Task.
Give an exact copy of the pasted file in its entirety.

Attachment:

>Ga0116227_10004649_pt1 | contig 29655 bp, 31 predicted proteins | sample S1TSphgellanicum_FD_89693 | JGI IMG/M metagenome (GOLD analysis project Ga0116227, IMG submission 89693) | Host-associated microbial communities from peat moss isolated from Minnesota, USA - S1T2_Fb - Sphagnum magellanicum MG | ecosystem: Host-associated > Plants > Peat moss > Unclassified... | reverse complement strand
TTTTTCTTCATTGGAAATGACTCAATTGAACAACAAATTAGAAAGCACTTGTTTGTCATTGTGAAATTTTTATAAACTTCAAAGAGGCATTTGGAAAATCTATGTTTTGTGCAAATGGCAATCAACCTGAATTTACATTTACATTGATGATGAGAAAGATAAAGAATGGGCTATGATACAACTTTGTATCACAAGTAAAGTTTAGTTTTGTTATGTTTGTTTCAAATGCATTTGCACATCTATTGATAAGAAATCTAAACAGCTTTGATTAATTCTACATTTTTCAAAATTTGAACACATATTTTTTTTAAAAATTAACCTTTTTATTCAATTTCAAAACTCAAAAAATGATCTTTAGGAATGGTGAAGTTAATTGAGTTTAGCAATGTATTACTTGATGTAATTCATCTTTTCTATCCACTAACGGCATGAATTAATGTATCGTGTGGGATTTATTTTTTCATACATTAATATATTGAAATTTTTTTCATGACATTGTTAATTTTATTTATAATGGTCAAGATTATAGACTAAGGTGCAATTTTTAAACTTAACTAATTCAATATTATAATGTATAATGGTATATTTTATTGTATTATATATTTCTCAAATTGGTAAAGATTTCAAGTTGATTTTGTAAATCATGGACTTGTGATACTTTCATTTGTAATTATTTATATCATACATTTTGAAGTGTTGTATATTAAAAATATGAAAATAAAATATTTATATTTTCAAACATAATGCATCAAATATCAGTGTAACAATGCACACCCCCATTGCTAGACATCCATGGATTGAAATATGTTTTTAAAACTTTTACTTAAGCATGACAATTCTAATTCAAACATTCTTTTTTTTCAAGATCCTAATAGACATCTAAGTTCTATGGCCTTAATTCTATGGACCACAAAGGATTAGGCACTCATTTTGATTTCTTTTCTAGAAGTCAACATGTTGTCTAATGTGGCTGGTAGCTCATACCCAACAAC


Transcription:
>Ga0116227_10004649_pt1 | contig 29655 bp, 31 predicted proteins | sample S1TSphgellanicum_FD_89693 | JGI IMG/M metagenome (GOLD analysis project Ga0116227, IMG submission 89693) | Host-associated microbial communities from peat moss isolated from Minnesota, USA - S1T2_Fb - Sphagnum magellanicum MG | ecosystem: Host-associated > Plants > Peat moss > Unclassified... | reverse complement strand
TTTTTCTTCATTGGAAATGACTCAATTGAACAACAAATTAGAAAGCACTTGTTTGTCATTGTGAAATTTTTATAAACTTCAAAGAGGCATTTGGAAAATCTATGTTTTGTGCAAATGGCAATCAACCTGAATTTACATTTACATTGATGATGAGAAAGATAAAGAATGGGCTATGATACAACTTTGTATCACAAGTAAAGTTTAGTTTTGTTATGTTTGTTTCAAATGCATTTGCACATCTATTGATAAGAAATCTAAACAGCTTTGATTAATTCTACATTTTTCAAAATTTGAACACATATTTTTTTTAAAAATTAACCTTTTTATTCAATTTCAAAACTCAAAAAATGATCTTTAGGAATGGTGAAGTTAATTGAGTTTAGCAATGTATTACTTGATGTAATTCATCTTTTCTATCCACTAACGGCATGAATTAATGTATCGTGTGGGATTTATTTTTTCATACATTAATATATTGAAATTTTTTTCATGACATTGTTAATTTTATTTATAATGGTCAAGATTATAGACTAAGGTGCAATTTTTAAACTTAACTAATTCAATATTATAATGTATAATGGTATATTTTATTGTATTATATATTTCTCAAATTGGTAAAGATTTCAAGTTGATTTTGTAAATCATGGACTTGTGATACTTTCATTTGTAATTATTTATATCATACATTTTGAAGTGTTGTATATTAAAAATATGAAAATAAAATATTTATATTTTCAAACATAATGCATCAAATATCAGTGTAACAATGCACACCCCCATTGCTAGACATCCATGGATTGAAATATGTTTTTAAAACTTTTACTTAAGCATGACAATTCTAATTCAAACATTCTTTTTTTTCAAGATCCTAATAGACATCTAAGTTCTATGGCCTTAATTCTATGGACCACAAAGGATTAGGCACTCATTTTGATTTCTTTTCTAGAAGTCAACATGTTGTCTAATGTGGCTGGTAGCTCATACCCAACAAC